When Edwin Rodriguez became the first Puerto Rican manager in Major League Baseball history three years ago, he wasn’t handed the keys to a Ferrari.
It was just another mediocre group of Marlins – a couple of legit stars sprinkled in with more than a few guys who probably shouldn’t have been on the big stage so early.
Rodriguez, 52, is managing a similar team at the World Baseball Classic. But this job as Puerto Rico’s skipper is much different, much more personal. He’s trying to help rally baseball in his island home.
With a successful run this weekend – and a monumental upset of Venezuela Saturday or the Dominican Republic on Sunday – Rodriguez believes this team can reignite his nation’s love of the game. Without one, the steady decline of Puerto Ricans in baseball could continue.
"We feel a responsibility to go out there and put on a good show, not only for the tournament but also for the young prospects that are coming up," said Rodriguez, whose team opened tournament play Friday night with a 3-0 win over Spain at Hiram Bithorn Stadium.
"I think that a win not only in this first round, but if we can play all the way to San Francisco [site of the WBC semifinals and finals] and go there and put on a good show ... that will interest a lot of young players from Puerto Rico."
Baseball was once king. Hall of Famers Roberto Clemente and Orlando Cepeda were the first to shine. Pudge Rodriguez, Roberto Alomar, Bernie Williams, Jorge Posada, Ruben Sierra, Carlos Baerga, Juan Gonzalez, Carlos Delgado and Benito Santiago carried the torch through the 1980s and ’90s and early 2000s. But now not only are the stars dwindling – catcher Yadier Molina and outfielders Carlos Beltran and Alex Rios are the only All-Stars on Puerto Rico’s WBC team – so are the number of Puerto Ricans on major-league rosters.
In 2001, 53 active major-leaguers were natives of Puerto Rico. That number fell to 28 in 2011, the lowest it has been since 1985. Last year there were 17 Puerto Ricans who played in the big leagues. Only 20 of the 28 players on Puerto Rico’s WBC roster have affiliations with MLB teams.
Why the drop-off? Some have pointed to the fact Puerto Rico is a commonwealth of the United States –and baseball players have to wait until they graduate from high school or turn 18 to enter the MLB Draft. They believe it has put the island at a disadvantage that the Dominican Republic and Venezuela don’t face because players born in those countries can sign as soon as they turn 16.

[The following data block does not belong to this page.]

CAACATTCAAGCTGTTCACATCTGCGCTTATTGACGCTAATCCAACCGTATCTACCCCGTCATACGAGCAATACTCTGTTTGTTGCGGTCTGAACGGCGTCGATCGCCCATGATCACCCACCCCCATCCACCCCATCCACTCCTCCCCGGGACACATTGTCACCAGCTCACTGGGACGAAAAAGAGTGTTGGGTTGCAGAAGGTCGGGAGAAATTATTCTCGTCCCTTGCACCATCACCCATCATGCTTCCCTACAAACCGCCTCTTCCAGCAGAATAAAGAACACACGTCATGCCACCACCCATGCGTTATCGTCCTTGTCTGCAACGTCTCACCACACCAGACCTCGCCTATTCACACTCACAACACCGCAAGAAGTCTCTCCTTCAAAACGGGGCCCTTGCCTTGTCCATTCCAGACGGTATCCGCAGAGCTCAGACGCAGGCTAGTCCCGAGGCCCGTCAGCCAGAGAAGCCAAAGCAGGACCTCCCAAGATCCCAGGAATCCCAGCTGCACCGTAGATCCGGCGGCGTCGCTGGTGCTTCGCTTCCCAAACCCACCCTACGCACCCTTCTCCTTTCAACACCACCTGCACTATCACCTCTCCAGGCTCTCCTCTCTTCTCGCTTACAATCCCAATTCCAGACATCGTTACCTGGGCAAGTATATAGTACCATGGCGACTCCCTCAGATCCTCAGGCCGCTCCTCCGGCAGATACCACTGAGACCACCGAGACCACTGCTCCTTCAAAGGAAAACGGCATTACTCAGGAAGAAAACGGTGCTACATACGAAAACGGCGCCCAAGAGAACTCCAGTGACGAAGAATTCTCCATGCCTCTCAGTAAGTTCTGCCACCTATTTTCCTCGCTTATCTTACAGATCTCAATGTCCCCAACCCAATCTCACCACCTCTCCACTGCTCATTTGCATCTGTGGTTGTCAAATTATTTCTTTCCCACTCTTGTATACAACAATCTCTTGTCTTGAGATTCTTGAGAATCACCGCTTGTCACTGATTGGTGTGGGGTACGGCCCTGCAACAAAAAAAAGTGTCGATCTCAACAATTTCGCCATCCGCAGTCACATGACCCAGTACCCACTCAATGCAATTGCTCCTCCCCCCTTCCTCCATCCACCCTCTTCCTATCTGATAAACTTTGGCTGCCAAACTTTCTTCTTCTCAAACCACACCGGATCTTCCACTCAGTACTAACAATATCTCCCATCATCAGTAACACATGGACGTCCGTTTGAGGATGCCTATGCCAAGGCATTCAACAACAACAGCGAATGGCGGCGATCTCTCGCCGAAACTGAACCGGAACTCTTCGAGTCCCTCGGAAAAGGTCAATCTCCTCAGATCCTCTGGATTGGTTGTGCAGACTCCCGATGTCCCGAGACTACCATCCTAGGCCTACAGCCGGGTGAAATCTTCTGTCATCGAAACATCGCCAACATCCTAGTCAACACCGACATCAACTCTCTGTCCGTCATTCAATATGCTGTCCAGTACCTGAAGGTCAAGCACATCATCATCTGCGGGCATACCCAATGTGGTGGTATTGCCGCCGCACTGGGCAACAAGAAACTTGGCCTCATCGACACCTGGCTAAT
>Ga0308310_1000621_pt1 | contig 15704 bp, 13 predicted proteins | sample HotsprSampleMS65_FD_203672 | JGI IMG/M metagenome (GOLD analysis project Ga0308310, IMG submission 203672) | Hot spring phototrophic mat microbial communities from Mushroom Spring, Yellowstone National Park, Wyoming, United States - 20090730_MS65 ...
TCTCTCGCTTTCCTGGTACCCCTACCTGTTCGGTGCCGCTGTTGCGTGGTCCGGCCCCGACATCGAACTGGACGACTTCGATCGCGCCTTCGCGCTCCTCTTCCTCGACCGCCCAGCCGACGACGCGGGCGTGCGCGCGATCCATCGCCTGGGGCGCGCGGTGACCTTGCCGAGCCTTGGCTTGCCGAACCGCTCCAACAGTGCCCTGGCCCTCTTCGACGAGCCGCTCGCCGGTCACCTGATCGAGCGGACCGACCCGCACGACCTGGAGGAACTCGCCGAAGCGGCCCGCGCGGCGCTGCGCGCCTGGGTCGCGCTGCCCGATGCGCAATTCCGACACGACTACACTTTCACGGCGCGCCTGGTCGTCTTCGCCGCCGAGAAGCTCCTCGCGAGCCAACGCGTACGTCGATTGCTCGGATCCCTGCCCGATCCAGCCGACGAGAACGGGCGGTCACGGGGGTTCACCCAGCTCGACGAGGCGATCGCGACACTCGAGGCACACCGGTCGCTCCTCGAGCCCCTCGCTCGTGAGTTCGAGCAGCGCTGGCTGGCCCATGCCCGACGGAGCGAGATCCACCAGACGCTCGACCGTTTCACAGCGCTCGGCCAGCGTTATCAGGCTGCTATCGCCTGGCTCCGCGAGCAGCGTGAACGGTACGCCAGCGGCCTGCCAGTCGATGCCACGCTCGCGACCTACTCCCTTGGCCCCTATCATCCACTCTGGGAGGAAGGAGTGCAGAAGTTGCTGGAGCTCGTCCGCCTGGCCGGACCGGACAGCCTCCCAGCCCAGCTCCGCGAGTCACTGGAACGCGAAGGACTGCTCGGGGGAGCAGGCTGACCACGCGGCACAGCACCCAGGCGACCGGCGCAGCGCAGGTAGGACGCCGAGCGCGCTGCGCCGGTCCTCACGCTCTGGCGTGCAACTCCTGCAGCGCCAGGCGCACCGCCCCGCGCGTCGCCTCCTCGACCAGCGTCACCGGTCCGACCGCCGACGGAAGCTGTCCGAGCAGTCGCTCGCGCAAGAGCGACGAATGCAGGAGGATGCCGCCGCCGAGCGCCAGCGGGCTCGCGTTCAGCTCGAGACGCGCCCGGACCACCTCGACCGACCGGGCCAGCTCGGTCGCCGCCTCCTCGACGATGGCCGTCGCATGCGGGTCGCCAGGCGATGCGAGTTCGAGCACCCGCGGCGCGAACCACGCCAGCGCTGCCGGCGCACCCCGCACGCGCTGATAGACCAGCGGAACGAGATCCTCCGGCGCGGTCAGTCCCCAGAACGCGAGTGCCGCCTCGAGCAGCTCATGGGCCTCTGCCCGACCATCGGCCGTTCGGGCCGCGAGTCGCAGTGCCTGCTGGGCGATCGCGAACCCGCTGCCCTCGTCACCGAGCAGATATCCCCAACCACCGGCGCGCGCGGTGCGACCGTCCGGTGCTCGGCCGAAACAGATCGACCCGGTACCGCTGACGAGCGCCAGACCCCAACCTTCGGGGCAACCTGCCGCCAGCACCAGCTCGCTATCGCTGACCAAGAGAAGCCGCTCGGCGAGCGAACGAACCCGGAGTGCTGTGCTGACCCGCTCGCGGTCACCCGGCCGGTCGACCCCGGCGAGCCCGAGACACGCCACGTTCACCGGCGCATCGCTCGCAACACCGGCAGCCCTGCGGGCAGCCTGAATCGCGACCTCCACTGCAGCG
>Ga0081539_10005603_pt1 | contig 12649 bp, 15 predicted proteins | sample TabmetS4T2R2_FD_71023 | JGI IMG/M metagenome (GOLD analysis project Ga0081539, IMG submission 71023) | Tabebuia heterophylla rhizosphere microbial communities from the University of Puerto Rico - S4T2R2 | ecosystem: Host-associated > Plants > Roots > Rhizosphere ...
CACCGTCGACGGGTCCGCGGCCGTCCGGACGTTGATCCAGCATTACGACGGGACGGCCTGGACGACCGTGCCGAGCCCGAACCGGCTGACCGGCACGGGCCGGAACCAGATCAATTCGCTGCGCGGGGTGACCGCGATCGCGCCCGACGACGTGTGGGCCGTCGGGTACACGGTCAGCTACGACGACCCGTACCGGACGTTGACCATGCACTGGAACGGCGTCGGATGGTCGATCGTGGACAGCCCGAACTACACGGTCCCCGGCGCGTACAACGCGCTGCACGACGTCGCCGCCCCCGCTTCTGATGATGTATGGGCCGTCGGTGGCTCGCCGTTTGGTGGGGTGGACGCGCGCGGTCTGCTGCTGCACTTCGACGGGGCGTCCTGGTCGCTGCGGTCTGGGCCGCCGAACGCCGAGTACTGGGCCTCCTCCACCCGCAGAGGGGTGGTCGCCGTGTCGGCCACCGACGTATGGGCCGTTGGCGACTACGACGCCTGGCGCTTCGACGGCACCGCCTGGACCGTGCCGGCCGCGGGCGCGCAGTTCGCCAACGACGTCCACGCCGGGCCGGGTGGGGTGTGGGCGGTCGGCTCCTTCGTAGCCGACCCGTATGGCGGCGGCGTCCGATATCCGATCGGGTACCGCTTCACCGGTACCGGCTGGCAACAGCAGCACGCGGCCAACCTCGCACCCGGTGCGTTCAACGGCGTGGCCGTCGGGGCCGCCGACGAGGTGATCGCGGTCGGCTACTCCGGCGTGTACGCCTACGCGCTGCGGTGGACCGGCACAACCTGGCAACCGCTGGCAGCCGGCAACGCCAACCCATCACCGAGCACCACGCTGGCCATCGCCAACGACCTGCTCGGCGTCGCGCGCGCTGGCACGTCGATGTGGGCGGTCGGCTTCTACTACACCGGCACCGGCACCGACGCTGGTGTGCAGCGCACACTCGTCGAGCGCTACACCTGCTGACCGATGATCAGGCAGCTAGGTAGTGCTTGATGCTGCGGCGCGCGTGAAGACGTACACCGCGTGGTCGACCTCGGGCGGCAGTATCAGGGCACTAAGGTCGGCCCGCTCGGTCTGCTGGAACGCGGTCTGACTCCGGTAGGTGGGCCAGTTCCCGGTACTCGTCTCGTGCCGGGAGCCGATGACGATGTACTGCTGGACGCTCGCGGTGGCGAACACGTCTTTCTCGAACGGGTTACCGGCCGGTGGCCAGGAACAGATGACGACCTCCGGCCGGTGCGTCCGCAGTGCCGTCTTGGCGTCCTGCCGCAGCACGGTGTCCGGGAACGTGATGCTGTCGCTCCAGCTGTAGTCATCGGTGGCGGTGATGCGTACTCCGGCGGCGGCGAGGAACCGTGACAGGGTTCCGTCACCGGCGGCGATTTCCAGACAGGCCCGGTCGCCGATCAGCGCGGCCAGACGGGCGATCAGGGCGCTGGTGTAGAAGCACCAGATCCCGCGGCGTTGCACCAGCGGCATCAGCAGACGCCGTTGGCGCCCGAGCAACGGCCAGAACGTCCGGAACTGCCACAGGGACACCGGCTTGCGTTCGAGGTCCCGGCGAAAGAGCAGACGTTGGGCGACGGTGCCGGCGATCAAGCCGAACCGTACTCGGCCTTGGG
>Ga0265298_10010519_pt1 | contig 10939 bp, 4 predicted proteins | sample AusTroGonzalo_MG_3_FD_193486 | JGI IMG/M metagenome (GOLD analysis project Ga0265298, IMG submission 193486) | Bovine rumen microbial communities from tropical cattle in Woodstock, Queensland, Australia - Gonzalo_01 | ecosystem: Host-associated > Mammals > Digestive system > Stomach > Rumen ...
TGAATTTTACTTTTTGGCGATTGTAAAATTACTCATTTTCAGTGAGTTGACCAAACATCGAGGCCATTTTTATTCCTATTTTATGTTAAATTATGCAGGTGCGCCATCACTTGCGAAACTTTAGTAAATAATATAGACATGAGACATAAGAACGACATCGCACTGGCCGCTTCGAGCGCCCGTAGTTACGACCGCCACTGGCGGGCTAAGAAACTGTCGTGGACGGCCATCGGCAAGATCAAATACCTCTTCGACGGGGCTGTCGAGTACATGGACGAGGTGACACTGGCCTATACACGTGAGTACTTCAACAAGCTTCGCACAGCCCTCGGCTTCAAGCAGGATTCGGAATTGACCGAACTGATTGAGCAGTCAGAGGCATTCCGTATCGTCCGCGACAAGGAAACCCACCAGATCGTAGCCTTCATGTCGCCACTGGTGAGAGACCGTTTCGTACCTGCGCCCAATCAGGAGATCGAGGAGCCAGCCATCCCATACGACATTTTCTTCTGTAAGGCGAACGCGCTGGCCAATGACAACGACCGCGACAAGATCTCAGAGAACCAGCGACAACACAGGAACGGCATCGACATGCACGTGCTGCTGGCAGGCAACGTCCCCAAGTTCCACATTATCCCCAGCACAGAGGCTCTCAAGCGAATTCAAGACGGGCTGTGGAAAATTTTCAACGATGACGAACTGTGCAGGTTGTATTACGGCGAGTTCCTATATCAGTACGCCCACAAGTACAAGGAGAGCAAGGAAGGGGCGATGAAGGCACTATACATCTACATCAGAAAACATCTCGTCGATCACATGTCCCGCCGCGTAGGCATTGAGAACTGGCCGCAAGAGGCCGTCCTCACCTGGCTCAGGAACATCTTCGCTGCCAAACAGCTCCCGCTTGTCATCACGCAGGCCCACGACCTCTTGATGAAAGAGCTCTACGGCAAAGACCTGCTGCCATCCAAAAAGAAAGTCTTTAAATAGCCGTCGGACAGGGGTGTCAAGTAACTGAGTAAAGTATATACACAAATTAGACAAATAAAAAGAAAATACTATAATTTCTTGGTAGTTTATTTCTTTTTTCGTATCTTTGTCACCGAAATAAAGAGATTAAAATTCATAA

But seven-time All-Star Edgar Martinez of Puerto Rican decent doesn’t buy that as an excuse. He believes more major-leaguers need to come back and play in the Puerto Rican Winter League, which has only six teams and has been floundering over the years.
"Nowadays the young kids have more options of entertainment, other sports in Puerto Rico," Martinez said. "Baseball in the years I was growing up it was the number one sport. But now children have many options."
But as down as things may be for baseball here, there is hope. The island had 25 players drafted last June – including the first No. 1 in Puerto Rican history, shortstop Carlos Correa, a product of one of the three baseball academies on the island. Beltran opened one of them in August 2011.
Right-hander Jose Berrios, taken with the 32nd overall pick by the Twins in 2012, is here pitching for Puerto Rico in the tournament.
And that brings a smile to Rodriguez’s face.
"That’s what I’m talking about, about developing young players," Rodriguez said. "Berrios, one of the best prospects for the Minnesota Twins, is only 18 years old. Four years ago he was sitting in the stands watching the Puerto Rican team. Now he is right next to Carlos Beltran and Yadier Molina.
"The young players nowadays, they can look not only for Carlos Beltran, but they also can see José Berrios as a model. Four years from now they can be part of the team."
Former Marlins shortstop Jose Reyes got a chance to shake hands with one of the guys he was traded for Thursday – 22-year-old right-hander Henderson Alvarez, who will pitch for Venezuela in relief of another former Marlin Carlos Zambrano on Saturday.
Alvarez, the only current Marlin here in San Juan, said he’s enjoyed his experience hanging out with Venezuela’s national team and feels like he’s not missing anything important with the Marlins.
"If I was competing for a job then I probably would have stayed with my team," Alvarez said. "I came to the World Baseball Classic not because I’m sure I have a job but because I feel like I could learn a lot. Thankfully the [Marlins] gave me permission and I’m planning on working just as hard as if I was there."Luis Sojo Anibal Sanchez